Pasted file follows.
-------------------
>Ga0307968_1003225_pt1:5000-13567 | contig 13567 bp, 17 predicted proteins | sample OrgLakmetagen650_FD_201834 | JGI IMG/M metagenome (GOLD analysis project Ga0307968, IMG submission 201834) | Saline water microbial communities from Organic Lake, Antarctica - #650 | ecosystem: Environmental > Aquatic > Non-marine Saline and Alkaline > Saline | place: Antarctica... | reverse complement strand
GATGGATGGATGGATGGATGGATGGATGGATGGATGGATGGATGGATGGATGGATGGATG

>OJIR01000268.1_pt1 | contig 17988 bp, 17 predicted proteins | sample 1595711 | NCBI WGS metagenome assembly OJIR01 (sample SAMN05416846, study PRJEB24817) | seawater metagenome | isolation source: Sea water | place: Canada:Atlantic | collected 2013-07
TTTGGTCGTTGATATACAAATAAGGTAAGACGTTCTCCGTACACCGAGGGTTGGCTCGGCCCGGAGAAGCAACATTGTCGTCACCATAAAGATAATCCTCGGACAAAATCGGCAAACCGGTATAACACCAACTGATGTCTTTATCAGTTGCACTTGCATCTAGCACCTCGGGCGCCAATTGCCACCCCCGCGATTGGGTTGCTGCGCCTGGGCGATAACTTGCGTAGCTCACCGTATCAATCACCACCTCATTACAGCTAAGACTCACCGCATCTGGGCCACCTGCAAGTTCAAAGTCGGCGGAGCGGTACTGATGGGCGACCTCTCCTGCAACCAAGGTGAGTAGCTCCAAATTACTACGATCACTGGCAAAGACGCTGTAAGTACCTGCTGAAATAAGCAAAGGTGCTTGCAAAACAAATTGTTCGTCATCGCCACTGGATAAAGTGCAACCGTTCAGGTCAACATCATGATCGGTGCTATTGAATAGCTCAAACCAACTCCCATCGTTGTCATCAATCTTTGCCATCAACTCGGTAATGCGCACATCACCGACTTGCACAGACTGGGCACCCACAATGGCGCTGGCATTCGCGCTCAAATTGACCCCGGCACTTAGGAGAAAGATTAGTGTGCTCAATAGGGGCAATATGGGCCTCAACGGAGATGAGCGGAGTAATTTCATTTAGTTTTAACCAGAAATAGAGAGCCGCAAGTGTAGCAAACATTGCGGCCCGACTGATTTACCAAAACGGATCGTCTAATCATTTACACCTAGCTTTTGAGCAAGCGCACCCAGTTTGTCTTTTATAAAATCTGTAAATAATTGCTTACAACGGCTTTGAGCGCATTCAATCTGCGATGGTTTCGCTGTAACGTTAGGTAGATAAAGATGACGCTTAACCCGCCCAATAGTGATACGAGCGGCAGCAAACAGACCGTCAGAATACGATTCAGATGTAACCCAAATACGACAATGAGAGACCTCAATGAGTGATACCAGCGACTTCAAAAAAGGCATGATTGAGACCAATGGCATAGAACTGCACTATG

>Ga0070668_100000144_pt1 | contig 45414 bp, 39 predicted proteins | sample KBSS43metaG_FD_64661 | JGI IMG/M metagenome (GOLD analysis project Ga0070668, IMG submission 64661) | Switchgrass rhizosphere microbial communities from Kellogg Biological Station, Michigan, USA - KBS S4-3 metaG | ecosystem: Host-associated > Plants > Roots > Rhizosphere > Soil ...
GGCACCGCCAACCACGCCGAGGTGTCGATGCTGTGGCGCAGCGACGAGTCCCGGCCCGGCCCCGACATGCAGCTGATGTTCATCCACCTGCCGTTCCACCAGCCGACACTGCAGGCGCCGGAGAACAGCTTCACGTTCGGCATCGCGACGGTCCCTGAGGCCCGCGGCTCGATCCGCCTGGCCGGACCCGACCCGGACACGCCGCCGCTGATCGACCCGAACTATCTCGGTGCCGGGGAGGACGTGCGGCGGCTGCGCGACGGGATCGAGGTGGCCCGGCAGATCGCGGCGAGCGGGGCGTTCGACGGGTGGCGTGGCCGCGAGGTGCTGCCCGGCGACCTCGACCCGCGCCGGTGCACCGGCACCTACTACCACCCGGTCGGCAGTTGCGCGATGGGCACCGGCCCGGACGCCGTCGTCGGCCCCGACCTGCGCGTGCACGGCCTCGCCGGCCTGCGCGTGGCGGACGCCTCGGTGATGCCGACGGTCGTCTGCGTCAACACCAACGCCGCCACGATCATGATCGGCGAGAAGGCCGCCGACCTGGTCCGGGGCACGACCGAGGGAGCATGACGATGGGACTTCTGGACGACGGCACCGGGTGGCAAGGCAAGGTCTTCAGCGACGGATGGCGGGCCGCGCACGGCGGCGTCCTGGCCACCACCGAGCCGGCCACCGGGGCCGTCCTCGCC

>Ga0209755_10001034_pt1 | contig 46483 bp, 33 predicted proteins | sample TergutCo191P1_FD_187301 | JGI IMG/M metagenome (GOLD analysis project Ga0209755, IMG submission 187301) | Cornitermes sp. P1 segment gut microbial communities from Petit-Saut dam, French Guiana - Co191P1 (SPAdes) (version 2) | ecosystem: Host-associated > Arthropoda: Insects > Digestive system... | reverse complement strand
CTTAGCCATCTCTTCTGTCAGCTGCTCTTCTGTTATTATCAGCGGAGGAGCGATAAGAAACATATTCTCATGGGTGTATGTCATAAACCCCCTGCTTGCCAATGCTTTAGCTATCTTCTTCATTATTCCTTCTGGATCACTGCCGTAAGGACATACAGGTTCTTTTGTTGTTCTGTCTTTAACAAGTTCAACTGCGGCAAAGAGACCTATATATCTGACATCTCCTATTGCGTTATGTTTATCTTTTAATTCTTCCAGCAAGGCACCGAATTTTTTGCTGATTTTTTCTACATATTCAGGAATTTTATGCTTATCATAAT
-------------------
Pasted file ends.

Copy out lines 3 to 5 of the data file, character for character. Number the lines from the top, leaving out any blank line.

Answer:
>OJIR01000268.1_pt1 | contig 17988 bp, 17 predicted proteins | sample 1595711 | NCBI WGS metagenome assembly OJIR01 (sample SAMN05416846, study PRJEB24817) | seawater metagenome | isolation source: Sea water | place: Canada:Atlantic | collected 2013-07
TTTGGTCGTTGATATACAAATAAGGTAAGACGTTCTCCGTACACCGAGGGTTGGCTCGGCCCGGAGAAGCAACATTGTCGTCACCATAAAGATAATCCTCGGACAAAATCGGCAAACCGGTATAACACCAACTGATGTCTTTATCAGTTGCACTTGCATCTAGCACCTCGGGCGCCAATTGCCACCCCCGCGATTGGGTTGCTGCGCCTGGGCGATAACTTGCGTAGCTCACCGTATCAATCACCACCTCATTACAGCTAAGACTCACCGCATCTGGGCCACCTGCAAGTTCAAAGTCGGCGGAGCGGTACTGATGGGCGACCTCTCCTGCAACCAAGGTGAGTAGCTCCAAATTACTACGATCACTGGCAAAGACGCTGTAAGTACCTGCTGAAATAAGCAAAGGTGCTTGCAAAACAAATTGTTCGTCATCGCCACTGGATAAAGTGCAACCGTTCAGGTCAACATCATGATCGGTGCTATTGAATAGCTCAAACCAACTCCCATCGTTGTCATCAATCTTTGCCATCAACTCGGTAATGCGCACATCACCGACTTGCACAGACTGGGCACCCACAATGGCGCTGGCATTCGCGCTCAAATTGACCCCGGCACTTAGGAGAAAGATTAGTGTGCTCAATAGGGGCAATATGGGCCTCAACGGAGATGAGCGGAGTAATTTCATTTAGTTTTAACCAGAAATAGAGAGCCGCAAGTGTAGCAAACATTGCGGCCCGACTGATTTACCAAAACGGATCGTCTAATCATTTACACCTAGCTTTTGAGCAAGCGCACCCAGTTTGTCTTTTATAAAATCTGTAAATAATTGCTTACAACGGCTTTGAGCGCATTCAATCTGCGATGGTTTCGCTGTAACGTTAGGTAGATAAAGATGACGCTTAACCCGCCCAATAGTGATACGAGCGGCAGCAAACAGACCGTCAGAATACGATTCAGATGTAACCCAAATACGACAATGAGAGACCTCAATGAGTGATACCAGCGACTTCAAAAAAGGCATGATTGAGACCAATGGCATAGAACTGCACTATG

>Ga0070668_100000144_pt1 | contig 45414 bp, 39 predicted proteins | sample KBSS43metaG_FD_64661 | JGI IMG/M metagenome (GOLD analysis project Ga0070668, IMG submission 64661) | Switchgrass rhizosphere microbial communities from Kellogg Biological Station, Michigan, USA - KBS S4-3 metaG | ecosystem: Host-associated > Plants > Roots > Rhizosphere > Soil ...